GLOBAL MARKETS-Wall St shakes off rate concerns; dollar widens gains
* European, Asian, emerging market stocks fall
* Wall St gains after Philly Fed data
* Dollar index at three-week high (Updates prices, adds details)
By Angela Moon
NEW YORK, March 20 (Reuters) - Global equity markets edged lower on Thursday, as investors positioned for a speedier rise in U.S. interest rates than previously thought, but Wall Street traded higher on better-than-expected economic reports.
The dollar powered higher against other major currencies while U.S. Treasuries prices were roughly unchanged.
In her first press conference as chair of the Federal Reserve, Janet Yellen on Wednesday indicated that the first increase in interest rates could come in the first half of 2015.
Yellen said there would be a "considerable period" between the end of the Fed's bond-buying stimulus and the first rate increase, adding it could be as little as six months. Markets had widely expected a hike in the second half of 2015.
The MSCI world equity index fell 0.3 percent but Wall Street was higher, with the S&P 500 up 0.6 percent.
The Philadelphia Federal Reserve Bank's business activity index rose far more than expected in March after a contraction in February. In another positive report, U.S. jobless claims rose less than expected.
The data "shows that fundamentals are getting stronger every day, and that strength is getting firmer," said Frank Davis, director of sales and trading at LEK Securities in New York.
While most U.S. Treasuries yields were little changed from Wednesday's levels, short-term interest rates continued to rise modestly in the wake of Yellen's comments.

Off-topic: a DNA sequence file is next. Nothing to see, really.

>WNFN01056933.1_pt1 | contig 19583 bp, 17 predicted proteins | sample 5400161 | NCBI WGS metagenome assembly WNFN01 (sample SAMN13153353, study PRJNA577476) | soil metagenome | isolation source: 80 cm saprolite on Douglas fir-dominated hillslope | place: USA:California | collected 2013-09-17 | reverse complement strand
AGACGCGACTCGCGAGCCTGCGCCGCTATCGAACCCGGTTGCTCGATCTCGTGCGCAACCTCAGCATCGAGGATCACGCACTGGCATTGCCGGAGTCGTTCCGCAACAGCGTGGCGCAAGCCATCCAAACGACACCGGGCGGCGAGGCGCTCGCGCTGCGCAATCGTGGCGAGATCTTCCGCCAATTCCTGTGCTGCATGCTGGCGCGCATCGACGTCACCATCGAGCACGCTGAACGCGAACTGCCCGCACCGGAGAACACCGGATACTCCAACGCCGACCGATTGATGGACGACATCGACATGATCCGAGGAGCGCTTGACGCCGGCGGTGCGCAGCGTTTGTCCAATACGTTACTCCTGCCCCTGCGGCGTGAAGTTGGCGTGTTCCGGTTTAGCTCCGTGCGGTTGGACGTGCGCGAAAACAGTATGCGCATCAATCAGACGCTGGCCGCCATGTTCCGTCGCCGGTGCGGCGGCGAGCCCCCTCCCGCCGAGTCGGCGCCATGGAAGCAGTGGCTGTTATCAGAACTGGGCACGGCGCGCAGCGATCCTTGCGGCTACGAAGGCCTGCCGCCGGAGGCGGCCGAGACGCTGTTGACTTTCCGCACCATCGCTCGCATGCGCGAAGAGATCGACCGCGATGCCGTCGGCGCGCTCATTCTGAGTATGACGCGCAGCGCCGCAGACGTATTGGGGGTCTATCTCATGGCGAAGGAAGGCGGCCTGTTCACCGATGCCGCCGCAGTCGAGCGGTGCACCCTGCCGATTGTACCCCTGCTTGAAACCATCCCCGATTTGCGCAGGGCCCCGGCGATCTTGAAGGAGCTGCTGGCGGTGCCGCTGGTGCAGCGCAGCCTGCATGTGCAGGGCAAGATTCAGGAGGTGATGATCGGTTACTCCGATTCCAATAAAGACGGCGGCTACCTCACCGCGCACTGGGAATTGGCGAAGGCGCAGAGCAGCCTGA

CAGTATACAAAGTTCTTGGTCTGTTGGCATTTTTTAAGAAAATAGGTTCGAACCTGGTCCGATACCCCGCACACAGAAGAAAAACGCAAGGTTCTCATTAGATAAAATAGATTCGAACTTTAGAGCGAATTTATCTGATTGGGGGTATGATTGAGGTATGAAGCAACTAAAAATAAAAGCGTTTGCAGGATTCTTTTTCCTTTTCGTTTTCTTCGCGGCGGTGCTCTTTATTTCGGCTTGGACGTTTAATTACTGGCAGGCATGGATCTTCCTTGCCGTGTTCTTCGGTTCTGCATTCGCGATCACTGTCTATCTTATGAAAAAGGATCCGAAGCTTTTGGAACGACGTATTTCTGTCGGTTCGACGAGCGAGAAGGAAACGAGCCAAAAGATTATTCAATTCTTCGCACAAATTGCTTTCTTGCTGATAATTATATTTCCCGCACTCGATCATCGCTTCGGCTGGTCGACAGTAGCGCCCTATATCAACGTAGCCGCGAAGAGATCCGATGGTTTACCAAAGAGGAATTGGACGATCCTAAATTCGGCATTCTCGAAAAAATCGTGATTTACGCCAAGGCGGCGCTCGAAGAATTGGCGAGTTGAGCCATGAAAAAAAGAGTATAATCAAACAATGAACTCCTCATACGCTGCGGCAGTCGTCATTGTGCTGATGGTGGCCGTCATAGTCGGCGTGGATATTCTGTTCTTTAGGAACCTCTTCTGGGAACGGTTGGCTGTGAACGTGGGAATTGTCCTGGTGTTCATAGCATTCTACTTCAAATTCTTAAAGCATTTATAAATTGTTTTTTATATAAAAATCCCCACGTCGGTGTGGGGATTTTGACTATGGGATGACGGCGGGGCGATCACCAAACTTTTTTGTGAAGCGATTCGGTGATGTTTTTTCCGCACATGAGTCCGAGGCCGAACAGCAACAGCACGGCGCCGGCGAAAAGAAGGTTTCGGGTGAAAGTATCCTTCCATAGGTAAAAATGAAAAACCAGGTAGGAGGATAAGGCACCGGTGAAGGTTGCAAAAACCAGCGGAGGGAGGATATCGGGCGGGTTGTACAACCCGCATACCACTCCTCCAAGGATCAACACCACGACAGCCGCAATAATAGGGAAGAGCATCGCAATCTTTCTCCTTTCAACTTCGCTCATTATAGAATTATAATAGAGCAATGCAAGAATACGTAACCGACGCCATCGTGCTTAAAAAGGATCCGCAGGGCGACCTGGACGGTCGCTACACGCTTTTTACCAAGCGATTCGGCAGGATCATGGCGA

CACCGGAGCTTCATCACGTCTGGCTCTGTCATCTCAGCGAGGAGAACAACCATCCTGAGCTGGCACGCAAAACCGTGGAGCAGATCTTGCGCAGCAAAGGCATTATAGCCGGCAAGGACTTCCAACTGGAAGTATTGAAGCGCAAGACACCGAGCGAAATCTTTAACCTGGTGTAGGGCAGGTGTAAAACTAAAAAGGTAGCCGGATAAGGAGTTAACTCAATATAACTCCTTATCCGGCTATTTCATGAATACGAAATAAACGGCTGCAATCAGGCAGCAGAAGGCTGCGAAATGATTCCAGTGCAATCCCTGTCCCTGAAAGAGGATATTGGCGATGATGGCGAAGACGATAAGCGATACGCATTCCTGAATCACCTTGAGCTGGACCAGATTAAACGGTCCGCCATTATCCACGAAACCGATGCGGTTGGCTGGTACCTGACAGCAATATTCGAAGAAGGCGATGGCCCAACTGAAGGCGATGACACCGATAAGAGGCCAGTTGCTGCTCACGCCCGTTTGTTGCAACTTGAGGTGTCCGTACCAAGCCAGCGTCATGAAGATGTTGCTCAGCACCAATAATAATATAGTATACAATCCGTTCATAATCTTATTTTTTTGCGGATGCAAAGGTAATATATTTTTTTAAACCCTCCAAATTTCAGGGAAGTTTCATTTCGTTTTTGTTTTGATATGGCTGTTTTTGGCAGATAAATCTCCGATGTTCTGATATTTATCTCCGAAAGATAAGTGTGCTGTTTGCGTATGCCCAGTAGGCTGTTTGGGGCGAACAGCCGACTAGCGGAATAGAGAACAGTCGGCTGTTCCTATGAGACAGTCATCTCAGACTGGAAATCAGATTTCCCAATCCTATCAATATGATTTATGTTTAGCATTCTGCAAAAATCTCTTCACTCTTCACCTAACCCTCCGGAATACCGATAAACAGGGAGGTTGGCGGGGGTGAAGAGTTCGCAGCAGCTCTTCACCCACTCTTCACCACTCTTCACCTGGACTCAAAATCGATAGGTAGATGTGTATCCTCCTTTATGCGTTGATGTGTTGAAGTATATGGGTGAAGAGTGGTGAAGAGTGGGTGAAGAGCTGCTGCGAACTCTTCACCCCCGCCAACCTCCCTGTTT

The 3-year U.S. Treasury note was last down 2/32 in price to yield 0.90 percent, compared to a yield of 0.88 percent late Wednesday. The yield on the 5-year Treasury note was last at 1.72 percent, up from 1.70 percent late Wednesday.
The rise in the 5-year note's yield to 1.71 percent on Wednesday was the largest one-day rise since July 2013. Bond yields move inversely to their prices.
Shares in Europe fell but major indexes cut losses on data showing robust factory activity in the U.S. mid-Atlantic region. The FTSEurofirst 300 index fell as much as 1 percent. It later trimmed losses to trade 0.3 percent lower at 1,301.34 points.
On Wall Street, the Dow Jones industrial average was up 117.75 points, or 0.73 percent, at 16,339.92. The Standard & Poor's 500 Index was up 11.32 points, or 0.61 percent, at 1,872.09. The Nasdaq Composite Index was up 18.64 points, or 0.43 percent, at 4,326.24.
The dollar, whose strength this year was one of the big bets of many banks in January, has struggled so far in 2014, weighed down by a rough U.S. winter that has at least temporarily cooled jobs growth. But the Fed's comments provided a new jolt.
"From this point forward, at least for the time being you will see a firmer tone to the dollar," said Stephen Gallo, a strategist with Canadian bank BMO in London.
The dollar index, which measures the greenback against a basket of six major currencies, rose to a three-week high of 80.304. It strengthened past resistance around $1.3810 per euro to trade 0.5 percent stronger at $1.3763. The yen fell 0.13 percent to 102.48 yen.
Emerging stocks fell more than 1 percent on Thursday, within sight of their worst level in six weeks.
U.S. crude oil futures fell as builds in domestic stockpiles and a strong U.S. dollar outweighed worries over the possible impact of tougher U.S. sanctions on Russia.
U.S. crude for April delivery, which will expire at the settlement on Thursday, was down 77 cents to $99.60 per barrel. Brent rose 39 cents to $106.24 a barrel. (Editing by Leslie Adler and Nick Zieminski)
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